Recipes for Apricot Jam

by Victoria Ries

Apricots are delicious when eaten fresh, dried or baked in cobblers. Apricots are particularly tempting when made into a thick, fruity jam and spread on buttered toast for afternoon tea or even breakfast. After processing your freshly-made apricot jam, the orange colored jars of look attractive sitting in your pantry. Apricot jam is simple and easy to make, and when compared with store-bought apricot jam, cannot be surpassed for flavor or texture. Jam-making doesn't require fancy equipment, just a few basic utensils: a heavy steel saucepan (not aluminum), a measuring cup and mason jars or recycled jam jars.

Apricot Jam Recipe 1

Ingredients:

5 cups of pitted, peeled and chopped apricots 6 1/2 cups of white sugar Juice of two freshly-squeezed lemons Dried pectin of choice (follow directions on the box) plus 2 tbsp. of white sugar

Method

Place into the heavy pan the apricots, sugar and lemon juice, allowing the ingredients to sit for 2 hours to bring out the full flavor of the apricots.

Bring to a boil over medium heat to prevent scorching. Boil for 5 minutes.

Skim off any scum that forms on the top of the boiling jam.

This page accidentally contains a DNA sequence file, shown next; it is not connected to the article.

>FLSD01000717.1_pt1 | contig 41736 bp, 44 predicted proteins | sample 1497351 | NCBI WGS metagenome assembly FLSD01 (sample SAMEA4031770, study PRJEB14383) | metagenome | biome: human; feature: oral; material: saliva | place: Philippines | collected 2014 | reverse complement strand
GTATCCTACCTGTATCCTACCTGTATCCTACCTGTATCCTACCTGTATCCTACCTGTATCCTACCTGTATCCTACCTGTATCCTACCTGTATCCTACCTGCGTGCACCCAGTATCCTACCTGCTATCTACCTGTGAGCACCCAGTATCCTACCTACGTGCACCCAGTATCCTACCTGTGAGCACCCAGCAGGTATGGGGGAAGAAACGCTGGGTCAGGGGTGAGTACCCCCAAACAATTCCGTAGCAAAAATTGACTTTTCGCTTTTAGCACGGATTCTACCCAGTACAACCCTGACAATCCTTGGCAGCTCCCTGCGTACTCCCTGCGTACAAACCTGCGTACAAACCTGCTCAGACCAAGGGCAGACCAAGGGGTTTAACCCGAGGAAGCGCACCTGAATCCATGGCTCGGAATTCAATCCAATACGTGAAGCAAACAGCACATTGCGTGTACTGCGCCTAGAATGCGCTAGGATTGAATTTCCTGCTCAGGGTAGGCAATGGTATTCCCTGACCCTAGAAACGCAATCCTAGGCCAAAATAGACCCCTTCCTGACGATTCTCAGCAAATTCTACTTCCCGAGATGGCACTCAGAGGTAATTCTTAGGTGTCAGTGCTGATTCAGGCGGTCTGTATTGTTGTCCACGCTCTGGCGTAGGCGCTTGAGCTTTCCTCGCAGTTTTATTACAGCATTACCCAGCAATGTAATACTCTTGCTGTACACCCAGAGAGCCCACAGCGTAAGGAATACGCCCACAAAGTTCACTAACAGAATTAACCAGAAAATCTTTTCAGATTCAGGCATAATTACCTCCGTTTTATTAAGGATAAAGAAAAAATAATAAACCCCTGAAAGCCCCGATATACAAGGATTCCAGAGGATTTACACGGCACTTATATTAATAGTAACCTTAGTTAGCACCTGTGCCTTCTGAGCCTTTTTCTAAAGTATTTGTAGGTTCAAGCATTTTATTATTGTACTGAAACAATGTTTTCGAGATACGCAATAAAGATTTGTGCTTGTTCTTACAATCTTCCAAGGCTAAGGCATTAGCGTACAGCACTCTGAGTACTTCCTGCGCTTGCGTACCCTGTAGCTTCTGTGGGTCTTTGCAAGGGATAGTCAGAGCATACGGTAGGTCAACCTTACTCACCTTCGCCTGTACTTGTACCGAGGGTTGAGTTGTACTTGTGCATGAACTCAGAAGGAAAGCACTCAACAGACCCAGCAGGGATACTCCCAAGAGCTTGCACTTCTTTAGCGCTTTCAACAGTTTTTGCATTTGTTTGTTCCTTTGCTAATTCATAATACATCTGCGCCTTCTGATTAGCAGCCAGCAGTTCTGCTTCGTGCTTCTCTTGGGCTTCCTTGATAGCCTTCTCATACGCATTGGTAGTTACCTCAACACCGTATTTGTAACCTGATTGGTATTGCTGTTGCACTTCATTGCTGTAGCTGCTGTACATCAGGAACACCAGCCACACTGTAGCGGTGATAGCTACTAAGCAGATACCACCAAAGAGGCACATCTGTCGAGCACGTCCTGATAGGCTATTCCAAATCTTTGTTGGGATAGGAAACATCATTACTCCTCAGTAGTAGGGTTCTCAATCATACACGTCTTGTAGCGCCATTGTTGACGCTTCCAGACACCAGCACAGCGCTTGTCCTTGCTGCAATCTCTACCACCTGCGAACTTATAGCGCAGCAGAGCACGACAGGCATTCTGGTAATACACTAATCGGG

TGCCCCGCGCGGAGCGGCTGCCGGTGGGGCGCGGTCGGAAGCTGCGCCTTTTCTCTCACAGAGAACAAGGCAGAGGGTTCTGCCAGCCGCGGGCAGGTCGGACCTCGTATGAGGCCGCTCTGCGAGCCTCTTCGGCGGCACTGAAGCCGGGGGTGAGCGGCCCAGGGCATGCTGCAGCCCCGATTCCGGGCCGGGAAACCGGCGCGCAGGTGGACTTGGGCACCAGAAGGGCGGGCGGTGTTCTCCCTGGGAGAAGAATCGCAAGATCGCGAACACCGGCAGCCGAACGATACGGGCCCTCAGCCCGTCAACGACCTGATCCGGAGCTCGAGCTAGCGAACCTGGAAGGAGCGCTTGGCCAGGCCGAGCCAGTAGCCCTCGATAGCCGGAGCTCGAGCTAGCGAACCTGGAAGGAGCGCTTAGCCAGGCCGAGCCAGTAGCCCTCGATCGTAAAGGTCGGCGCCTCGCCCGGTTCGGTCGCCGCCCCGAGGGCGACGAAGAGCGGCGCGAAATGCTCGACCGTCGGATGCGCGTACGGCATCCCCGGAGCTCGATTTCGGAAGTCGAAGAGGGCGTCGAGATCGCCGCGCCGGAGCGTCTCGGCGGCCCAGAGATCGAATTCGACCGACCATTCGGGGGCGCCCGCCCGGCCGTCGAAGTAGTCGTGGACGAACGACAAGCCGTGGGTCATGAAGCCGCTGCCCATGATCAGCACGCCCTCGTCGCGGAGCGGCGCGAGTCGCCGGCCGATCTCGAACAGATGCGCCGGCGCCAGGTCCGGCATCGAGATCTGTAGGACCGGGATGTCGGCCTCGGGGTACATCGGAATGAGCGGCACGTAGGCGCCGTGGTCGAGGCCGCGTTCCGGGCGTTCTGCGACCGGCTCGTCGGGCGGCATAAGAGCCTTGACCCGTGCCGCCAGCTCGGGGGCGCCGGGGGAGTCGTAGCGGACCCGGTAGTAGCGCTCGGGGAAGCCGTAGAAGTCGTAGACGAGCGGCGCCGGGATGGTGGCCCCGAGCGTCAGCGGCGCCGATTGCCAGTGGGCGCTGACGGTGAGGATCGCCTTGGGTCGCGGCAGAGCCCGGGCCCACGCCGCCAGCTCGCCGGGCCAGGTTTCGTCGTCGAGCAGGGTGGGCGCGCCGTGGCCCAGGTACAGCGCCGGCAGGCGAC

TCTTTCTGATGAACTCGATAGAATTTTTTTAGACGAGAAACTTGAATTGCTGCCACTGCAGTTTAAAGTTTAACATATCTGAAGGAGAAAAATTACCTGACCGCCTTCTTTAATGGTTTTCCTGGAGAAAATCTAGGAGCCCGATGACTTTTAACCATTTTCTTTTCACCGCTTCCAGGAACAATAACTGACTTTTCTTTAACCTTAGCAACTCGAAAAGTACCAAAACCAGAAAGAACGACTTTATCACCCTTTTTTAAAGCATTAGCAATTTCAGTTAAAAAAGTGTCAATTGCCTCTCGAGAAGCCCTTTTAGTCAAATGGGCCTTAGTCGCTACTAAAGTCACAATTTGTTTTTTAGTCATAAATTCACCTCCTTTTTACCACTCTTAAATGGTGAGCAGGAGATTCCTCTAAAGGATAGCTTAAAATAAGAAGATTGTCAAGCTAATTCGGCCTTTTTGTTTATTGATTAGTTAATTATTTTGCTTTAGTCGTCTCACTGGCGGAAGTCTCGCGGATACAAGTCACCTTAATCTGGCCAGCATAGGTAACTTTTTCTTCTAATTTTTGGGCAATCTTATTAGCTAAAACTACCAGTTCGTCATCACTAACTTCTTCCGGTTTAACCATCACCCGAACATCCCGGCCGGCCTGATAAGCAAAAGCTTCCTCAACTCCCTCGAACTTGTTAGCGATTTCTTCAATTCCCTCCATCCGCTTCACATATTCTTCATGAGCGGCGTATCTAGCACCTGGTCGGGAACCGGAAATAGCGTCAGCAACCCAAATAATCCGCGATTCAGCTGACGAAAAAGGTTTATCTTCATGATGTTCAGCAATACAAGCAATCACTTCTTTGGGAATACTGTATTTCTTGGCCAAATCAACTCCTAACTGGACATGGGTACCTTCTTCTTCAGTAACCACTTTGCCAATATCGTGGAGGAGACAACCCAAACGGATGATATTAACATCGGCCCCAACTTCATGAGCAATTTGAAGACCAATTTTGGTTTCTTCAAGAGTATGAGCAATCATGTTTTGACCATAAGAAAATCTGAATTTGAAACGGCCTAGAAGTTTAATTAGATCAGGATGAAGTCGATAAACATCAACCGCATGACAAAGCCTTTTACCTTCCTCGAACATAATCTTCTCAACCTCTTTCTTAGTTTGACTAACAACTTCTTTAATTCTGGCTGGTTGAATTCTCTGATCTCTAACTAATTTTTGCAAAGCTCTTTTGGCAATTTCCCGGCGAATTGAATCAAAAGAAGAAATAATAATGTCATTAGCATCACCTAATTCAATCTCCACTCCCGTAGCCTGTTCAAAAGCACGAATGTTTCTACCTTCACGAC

Add the pectin with 2 tbsp. of white sugar and boil for a further 2 minutes.

Remove the saucepan from heat and allow the jam to cool for 5 minutes.

Fill the hot sterilized mason jars with your freshly made jam to within a 1/2 inch of the top.

Place sterilized lids on the jars and screw on the bands.

Process the jars in a water bath for 10 minutes, cool and store in the pantry.

Unprocessed jars of apricot jam should be stored in the refrigerator to prevent spoilage.

Apricot Jam Recipe II

Ingredients:

6 cups of pitted, peeled and chopped apricots 1/4 cup lemon juice (bottled or freshly squeezed) 5 cups of white sugar Dried pectin (Sure-Jell, Certo: follow directions on the box)

Method

Combine the apricots and dried pectin/sugar mixture and bring them to a rolling boil.

Add the rest of the white sugar and boil over medium heat for 5 minutes.

Test for jell by testing a teaspoon of hot jam on a cold saucer. After 1 minute, if the jam wrinkles when it's touched, it is ready.

Remove the jam from the heat and allow to cool for 5 minutes.

Fill hot, sterilized jars with jam to within 1/2 inch of the rim.

Place sterilized lids and bands on the jars.

Process the jam in a hot water bath for 10 minutes.

Allow the hot jars of jam to cool naturally and undisturbed before storing them on the pantry shelf.

For best flavor and texture, consume produce within 6 months.

About the Author

Victoria Ries is a freelance writer whose work has been published in various print magazines, including "Guideposts," "BackHome," New Homesteading" and "Mother Earth News." Ries enjoys working on diverse topics such as travel, animal rescue, health and home business. Ries is currently working on her B.A. in psychology.